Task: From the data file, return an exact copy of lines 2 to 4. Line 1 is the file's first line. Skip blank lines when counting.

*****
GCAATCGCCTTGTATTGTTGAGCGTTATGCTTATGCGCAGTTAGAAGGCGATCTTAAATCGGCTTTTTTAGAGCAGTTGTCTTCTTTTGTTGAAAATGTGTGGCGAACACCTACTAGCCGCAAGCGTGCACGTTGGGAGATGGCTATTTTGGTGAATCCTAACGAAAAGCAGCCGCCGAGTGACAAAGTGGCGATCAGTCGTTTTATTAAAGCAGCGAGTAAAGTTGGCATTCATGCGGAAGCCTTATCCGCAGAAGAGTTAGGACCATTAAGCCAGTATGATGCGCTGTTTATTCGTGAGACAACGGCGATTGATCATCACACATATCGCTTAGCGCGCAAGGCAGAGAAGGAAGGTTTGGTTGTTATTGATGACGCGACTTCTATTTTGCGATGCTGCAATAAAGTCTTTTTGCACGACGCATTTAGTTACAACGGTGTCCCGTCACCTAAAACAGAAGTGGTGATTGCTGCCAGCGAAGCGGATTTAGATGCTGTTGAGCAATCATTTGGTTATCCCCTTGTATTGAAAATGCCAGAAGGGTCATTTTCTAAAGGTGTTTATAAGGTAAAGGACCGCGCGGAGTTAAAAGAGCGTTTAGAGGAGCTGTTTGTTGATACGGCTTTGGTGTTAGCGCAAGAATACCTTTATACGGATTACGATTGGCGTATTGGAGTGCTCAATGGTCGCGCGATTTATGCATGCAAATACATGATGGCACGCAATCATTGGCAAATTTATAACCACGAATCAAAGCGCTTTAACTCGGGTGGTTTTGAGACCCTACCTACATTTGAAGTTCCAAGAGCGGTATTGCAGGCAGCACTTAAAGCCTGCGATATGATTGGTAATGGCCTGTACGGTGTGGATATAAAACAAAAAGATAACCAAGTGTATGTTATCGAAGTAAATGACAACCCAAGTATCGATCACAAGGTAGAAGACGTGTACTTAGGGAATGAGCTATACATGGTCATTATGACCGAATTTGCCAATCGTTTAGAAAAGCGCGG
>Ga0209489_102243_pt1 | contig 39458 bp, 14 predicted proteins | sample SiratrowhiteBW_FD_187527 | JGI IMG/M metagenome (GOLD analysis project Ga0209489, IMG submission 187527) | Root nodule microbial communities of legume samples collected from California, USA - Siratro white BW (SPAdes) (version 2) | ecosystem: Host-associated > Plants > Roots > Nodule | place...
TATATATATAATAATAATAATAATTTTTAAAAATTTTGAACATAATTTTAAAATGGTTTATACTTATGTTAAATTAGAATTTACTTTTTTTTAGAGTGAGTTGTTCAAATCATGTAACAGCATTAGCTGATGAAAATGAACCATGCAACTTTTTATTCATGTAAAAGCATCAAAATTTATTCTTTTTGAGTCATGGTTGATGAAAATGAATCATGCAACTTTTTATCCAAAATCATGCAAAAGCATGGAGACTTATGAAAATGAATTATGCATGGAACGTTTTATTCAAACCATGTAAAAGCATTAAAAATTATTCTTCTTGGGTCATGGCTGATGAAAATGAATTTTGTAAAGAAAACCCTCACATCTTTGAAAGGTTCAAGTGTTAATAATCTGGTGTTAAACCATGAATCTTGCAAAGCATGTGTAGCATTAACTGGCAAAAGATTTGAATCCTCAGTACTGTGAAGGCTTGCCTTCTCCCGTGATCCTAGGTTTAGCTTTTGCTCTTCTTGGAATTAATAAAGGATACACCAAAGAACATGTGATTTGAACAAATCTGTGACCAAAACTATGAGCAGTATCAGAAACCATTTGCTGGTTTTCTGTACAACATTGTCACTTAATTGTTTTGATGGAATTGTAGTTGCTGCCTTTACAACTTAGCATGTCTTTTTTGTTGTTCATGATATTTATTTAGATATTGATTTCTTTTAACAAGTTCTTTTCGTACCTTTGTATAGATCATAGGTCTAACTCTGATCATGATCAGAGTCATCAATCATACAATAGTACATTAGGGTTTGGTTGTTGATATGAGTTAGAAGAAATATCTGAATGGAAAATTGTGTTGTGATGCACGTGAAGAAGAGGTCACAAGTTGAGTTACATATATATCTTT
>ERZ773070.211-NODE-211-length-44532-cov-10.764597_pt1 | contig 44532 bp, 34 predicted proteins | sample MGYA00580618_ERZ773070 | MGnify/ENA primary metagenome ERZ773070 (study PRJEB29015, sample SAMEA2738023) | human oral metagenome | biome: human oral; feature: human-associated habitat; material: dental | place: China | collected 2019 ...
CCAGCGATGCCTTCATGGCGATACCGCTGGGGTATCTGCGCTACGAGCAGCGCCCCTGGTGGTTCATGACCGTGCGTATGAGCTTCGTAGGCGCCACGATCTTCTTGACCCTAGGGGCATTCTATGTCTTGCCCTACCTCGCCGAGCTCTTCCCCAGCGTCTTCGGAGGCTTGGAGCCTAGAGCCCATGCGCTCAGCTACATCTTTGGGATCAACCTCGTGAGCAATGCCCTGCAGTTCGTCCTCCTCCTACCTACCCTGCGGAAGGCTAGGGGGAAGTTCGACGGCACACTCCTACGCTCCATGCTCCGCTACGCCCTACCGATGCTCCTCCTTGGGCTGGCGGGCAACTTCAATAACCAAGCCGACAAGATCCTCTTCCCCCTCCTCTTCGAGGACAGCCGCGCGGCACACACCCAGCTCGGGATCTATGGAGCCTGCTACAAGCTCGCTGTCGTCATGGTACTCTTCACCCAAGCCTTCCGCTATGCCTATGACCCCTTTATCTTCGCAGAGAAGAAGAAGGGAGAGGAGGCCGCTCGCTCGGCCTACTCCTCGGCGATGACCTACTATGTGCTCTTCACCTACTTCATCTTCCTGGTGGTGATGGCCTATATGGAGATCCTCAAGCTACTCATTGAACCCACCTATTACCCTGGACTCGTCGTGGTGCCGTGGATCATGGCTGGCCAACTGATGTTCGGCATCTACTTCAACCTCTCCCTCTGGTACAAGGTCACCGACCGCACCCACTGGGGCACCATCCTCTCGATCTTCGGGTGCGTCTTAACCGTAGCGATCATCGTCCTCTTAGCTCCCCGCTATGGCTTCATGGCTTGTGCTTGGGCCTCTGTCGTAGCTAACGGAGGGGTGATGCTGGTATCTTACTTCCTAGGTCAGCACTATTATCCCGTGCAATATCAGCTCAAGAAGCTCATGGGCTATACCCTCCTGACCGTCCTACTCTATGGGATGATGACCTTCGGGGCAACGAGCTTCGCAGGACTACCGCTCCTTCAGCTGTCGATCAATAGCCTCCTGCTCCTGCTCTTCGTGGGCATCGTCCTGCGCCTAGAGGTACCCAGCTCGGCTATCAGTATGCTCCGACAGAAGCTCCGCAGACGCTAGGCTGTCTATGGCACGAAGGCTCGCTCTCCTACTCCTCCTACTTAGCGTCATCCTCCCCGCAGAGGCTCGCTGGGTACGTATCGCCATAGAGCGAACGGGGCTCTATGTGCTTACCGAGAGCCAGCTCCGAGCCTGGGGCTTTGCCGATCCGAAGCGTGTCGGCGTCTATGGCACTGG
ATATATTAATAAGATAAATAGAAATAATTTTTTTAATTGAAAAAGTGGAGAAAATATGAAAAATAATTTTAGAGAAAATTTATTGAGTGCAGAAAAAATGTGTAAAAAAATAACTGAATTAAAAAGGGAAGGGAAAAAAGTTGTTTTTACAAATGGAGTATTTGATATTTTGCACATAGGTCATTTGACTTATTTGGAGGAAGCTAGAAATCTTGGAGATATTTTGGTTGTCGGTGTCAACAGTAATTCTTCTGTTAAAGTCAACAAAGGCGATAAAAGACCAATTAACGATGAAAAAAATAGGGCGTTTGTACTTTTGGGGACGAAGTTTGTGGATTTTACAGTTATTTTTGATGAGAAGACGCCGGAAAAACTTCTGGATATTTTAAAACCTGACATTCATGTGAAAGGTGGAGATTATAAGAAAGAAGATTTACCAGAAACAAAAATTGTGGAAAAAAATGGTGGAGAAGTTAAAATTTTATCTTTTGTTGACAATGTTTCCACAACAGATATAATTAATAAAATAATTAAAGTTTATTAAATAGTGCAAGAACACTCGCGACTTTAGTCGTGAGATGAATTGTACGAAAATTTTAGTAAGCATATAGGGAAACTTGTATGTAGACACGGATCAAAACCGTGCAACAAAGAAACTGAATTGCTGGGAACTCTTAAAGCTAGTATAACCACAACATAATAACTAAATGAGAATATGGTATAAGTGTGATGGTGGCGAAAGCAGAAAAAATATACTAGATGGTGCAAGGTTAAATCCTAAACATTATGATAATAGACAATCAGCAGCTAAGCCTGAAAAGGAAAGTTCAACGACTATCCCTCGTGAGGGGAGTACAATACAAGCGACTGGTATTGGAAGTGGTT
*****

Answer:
>Ga0209489_102243_pt1 | contig 39458 bp, 14 predicted proteins | sample SiratrowhiteBW_FD_187527 | JGI IMG/M metagenome (GOLD analysis project Ga0209489, IMG submission 187527) | Root nodule microbial communities of legume samples collected from California, USA - Siratro white BW (SPAdes) (version 2) | ecosystem: Host-associated > Plants > Roots > Nodule | place...
TATATATATAATAATAATAATAATTTTTAAAAATTTTGAACATAATTTTAAAATGGTTTATACTTATGTTAAATTAGAATTTACTTTTTTTTAGAGTGAGTTGTTCAAATCATGTAACAGCATTAGCTGATGAAAATGAACCATGCAACTTTTTATTCATGTAAAAGCATCAAAATTTATTCTTTTTGAGTCATGGTTGATGAAAATGAATCATGCAACTTTTTATCCAAAATCATGCAAAAGCATGGAGACTTATGAAAATGAATTATGCATGGAACGTTTTATTCAAACCATGTAAAAGCATTAAAAATTATTCTTCTTGGGTCATGGCTGATGAAAATGAATTTTGTAAAGAAAACCCTCACATCTTTGAAAGGTTCAAGTGTTAATAATCTGGTGTTAAACCATGAATCTTGCAAAGCATGTGTAGCATTAACTGGCAAAAGATTTGAATCCTCAGTACTGTGAAGGCTTGCCTTCTCCCGTGATCCTAGGTTTAGCTTTTGCTCTTCTTGGAATTAATAAAGGATACACCAAAGAACATGTGATTTGAACAAATCTGTGACCAAAACTATGAGCAGTATCAGAAACCATTTGCTGGTTTTCTGTACAACATTGTCACTTAATTGTTTTGATGGAATTGTAGTTGCTGCCTTTACAACTTAGCATGTCTTTTTTGTTGTTCATGATATTTATTTAGATATTGATTTCTTTTAACAAGTTCTTTTCGTACCTTTGTATAGATCATAGGTCTAACTCTGATCATGATCAGAGTCATCAATCATACAATAGTACATTAGGGTTTGGTTGTTGATATGAGTTAGAAGAAATATCTGAATGGAAAATTGTGTTGTGATGCACGTGAAGAAGAGGTCACAAGTTGAGTTACATATATATCTTT
>ERZ773070.211-NODE-211-length-44532-cov-10.764597_pt1 | contig 44532 bp, 34 predicted proteins | sample MGYA00580618_ERZ773070 | MGnify/ENA primary metagenome ERZ773070 (study PRJEB29015, sample SAMEA2738023) | human oral metagenome | biome: human oral; feature: human-associated habitat; material: dental | place: China | collected 2019 ...